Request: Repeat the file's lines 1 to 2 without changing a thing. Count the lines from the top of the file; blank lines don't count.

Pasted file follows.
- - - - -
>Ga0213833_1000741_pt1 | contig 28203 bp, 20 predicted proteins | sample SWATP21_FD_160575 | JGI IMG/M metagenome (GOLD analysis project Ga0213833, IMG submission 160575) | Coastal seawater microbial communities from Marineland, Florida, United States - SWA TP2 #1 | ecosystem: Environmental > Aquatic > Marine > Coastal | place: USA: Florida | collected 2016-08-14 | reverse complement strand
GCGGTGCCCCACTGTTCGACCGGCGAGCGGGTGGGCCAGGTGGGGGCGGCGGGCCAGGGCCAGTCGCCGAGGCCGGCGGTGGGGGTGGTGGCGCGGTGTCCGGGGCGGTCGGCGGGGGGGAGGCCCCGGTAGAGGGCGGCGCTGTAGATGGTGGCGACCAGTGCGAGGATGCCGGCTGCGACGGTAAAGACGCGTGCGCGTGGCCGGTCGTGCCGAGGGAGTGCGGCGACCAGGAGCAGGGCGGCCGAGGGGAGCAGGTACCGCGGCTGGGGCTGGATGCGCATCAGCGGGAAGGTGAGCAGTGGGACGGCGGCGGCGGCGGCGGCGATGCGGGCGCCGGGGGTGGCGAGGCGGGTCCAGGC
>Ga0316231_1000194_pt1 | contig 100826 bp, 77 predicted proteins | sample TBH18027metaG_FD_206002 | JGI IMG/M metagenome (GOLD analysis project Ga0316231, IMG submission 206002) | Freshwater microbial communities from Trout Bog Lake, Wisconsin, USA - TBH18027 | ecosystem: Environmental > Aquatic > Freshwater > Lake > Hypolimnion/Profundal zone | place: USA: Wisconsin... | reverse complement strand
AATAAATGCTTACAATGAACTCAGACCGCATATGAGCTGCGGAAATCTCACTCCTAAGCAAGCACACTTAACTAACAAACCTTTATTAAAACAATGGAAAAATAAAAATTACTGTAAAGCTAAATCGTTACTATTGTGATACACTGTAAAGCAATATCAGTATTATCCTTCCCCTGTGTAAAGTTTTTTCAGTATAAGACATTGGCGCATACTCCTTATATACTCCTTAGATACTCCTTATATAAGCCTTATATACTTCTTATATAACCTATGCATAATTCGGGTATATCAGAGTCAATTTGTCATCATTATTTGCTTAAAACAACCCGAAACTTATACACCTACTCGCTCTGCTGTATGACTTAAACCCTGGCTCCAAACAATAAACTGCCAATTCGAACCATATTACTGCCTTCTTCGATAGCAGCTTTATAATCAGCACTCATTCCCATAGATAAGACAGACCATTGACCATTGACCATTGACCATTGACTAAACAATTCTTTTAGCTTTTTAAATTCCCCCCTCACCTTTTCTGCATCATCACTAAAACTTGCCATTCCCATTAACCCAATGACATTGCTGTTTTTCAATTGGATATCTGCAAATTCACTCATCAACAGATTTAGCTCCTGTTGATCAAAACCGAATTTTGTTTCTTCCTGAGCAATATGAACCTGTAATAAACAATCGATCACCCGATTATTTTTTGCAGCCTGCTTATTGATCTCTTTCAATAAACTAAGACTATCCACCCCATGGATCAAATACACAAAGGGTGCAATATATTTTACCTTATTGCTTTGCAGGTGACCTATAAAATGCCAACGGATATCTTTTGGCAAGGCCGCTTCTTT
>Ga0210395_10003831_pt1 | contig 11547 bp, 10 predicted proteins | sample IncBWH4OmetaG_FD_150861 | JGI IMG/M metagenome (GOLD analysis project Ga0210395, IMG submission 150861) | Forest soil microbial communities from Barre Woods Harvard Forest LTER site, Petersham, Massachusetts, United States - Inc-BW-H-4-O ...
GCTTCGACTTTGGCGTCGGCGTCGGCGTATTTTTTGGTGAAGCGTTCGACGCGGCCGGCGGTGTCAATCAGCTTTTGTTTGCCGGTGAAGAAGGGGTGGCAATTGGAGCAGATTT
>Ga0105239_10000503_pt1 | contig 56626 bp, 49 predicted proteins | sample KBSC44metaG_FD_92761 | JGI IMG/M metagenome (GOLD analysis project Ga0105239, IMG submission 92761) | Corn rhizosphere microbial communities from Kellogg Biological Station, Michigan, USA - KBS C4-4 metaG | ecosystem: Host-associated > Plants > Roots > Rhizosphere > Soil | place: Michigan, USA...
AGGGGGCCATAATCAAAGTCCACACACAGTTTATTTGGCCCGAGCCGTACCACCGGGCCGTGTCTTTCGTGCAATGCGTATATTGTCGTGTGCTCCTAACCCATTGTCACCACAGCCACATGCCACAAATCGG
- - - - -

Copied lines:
>Ga0213833_1000741_pt1 | contig 28203 bp, 20 predicted proteins | sample SWATP21_FD_160575 | JGI IMG/M metagenome (GOLD analysis project Ga0213833, IMG submission 160575) | Coastal seawater microbial communities from Marineland, Florida, United States - SWA TP2 #1 | ecosystem: Environmental > Aquatic > Marine > Coastal | place: USA: Florida | collected 2016-08-14 | reverse complement strand
GCGGTGCCCCACTGTTCGACCGGCGAGCGGGTGGGCCAGGTGGGGGCGGCGGGCCAGGGCCAGTCGCCGAGGCCGGCGGTGGGGGTGGTGGCGCGGTGTCCGGGGCGGTCGGCGGGGGGGAGGCCCCGGTAGAGGGCGGCGCTGTAGATGGTGGCGACCAGTGCGAGGATGCCGGCTGCGACGGTAAAGACGCGTGCGCGTGGCCGGTCGTGCCGAGGGAGTGCGGCGACCAGGAGCAGGGCGGCCGAGGGGAGCAGGTACCGCGGCTGGGGCTGGATGCGCATCAGCGGGAAGGTGAGCAGTGGGACGGCGGCGGCGGCGGCGGCGATGCGGGCGCCGGGGGTGGCGAGGCGGGTCCAGGC